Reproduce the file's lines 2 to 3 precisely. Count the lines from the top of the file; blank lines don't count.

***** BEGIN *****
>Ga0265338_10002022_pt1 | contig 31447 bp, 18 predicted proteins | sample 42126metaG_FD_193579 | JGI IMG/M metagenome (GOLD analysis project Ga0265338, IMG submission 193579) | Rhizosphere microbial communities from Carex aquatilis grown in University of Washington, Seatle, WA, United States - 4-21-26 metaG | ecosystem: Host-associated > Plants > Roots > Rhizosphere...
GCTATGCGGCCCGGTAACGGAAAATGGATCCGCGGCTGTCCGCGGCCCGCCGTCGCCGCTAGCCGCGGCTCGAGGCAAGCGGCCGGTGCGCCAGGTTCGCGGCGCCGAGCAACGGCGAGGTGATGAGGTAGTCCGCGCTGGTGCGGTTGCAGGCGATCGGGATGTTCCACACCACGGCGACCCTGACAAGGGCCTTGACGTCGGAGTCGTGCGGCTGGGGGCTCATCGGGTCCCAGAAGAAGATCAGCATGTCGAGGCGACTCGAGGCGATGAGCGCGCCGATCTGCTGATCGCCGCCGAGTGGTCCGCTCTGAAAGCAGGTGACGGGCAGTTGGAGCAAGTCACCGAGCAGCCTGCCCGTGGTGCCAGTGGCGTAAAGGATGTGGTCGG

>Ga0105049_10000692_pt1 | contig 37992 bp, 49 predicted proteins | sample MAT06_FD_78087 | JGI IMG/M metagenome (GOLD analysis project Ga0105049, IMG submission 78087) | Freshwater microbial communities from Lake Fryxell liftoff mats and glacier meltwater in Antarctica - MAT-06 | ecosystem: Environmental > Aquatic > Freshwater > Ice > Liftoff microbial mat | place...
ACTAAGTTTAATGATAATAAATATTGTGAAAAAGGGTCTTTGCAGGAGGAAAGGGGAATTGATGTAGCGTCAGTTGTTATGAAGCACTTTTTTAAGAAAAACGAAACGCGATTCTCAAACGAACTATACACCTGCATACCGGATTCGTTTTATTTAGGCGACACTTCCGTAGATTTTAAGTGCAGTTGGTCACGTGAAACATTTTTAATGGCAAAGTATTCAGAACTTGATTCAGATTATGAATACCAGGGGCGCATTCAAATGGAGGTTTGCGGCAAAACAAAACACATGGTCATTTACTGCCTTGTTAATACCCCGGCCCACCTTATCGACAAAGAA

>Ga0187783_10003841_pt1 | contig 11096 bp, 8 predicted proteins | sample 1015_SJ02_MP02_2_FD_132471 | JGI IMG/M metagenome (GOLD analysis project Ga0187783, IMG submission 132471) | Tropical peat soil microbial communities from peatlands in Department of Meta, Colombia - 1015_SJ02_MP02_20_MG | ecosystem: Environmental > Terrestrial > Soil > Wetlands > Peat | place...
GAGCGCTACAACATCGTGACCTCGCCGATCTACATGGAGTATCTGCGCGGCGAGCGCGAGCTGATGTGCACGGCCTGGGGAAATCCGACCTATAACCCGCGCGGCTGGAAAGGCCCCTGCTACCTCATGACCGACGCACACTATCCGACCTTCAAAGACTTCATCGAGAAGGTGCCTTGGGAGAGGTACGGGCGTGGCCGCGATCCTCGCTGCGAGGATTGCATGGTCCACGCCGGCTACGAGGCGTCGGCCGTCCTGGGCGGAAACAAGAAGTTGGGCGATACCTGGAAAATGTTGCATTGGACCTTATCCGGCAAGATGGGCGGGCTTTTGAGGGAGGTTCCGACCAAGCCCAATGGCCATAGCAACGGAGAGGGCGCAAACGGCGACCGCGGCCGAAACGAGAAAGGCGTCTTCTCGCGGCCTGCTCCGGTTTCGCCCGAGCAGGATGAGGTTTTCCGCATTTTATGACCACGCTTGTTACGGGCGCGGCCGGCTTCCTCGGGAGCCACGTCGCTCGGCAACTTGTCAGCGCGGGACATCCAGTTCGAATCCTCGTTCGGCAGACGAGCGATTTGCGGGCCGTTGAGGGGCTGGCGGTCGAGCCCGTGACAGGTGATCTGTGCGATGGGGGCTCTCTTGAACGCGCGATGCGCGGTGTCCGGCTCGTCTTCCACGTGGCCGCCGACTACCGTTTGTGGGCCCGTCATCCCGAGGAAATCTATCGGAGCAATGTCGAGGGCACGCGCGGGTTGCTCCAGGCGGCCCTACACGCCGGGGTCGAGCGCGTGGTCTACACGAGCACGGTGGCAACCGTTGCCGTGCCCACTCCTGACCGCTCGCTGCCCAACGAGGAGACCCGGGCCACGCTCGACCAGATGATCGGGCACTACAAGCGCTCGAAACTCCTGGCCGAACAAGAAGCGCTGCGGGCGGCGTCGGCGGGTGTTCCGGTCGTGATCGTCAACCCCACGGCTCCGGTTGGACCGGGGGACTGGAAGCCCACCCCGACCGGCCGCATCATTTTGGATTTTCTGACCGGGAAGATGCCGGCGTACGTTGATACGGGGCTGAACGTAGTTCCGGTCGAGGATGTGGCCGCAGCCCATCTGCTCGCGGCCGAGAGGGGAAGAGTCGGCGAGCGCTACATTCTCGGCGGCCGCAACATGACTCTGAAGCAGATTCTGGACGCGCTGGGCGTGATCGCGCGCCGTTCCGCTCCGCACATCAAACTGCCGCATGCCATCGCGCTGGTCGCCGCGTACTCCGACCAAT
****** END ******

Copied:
GCTATGCGGCCCGGTAACGGAAAATGGATCCGCGGCTGTCCGCGGCCCGCCGTCGCCGCTAGCCGCGGCTCGAGGCAAGCGGCCGGTGCGCCAGGTTCGCGGCGCCGAGCAACGGCGAGGTGATGAGGTAGTCCGCGCTGGTGCGGTTGCAGGCGATCGGGATGTTCCACACCACGGCGACCCTGACAAGGGCCTTGACGTCGGAGTCGTGCGGCTGGGGGCTCATCGGGTCCCAGAAGAAGATCAGCATGTCGAGGCGACTCGAGGCGATGAGCGCGCCGATCTGCTGATCGCCGCCGAGTGGTCCGCTCTGAAAGCAGGTGACGGGCAGTTGGAGCAAGTCACCGAGCAGCCTGCCCGTGGTGCCAGTGGCGTAAAGGATGTGGTCGG

>Ga0105049_10000692_pt1 | contig 37992 bp, 49 predicted proteins | sample MAT06_FD_78087 | JGI IMG/M metagenome (GOLD analysis project Ga0105049, IMG submission 78087) | Freshwater microbial communities from Lake Fryxell liftoff mats and glacier meltwater in Antarctica - MAT-06 | ecosystem: Environmental > Aquatic > Freshwater > Ice > Liftoff microbial mat | place...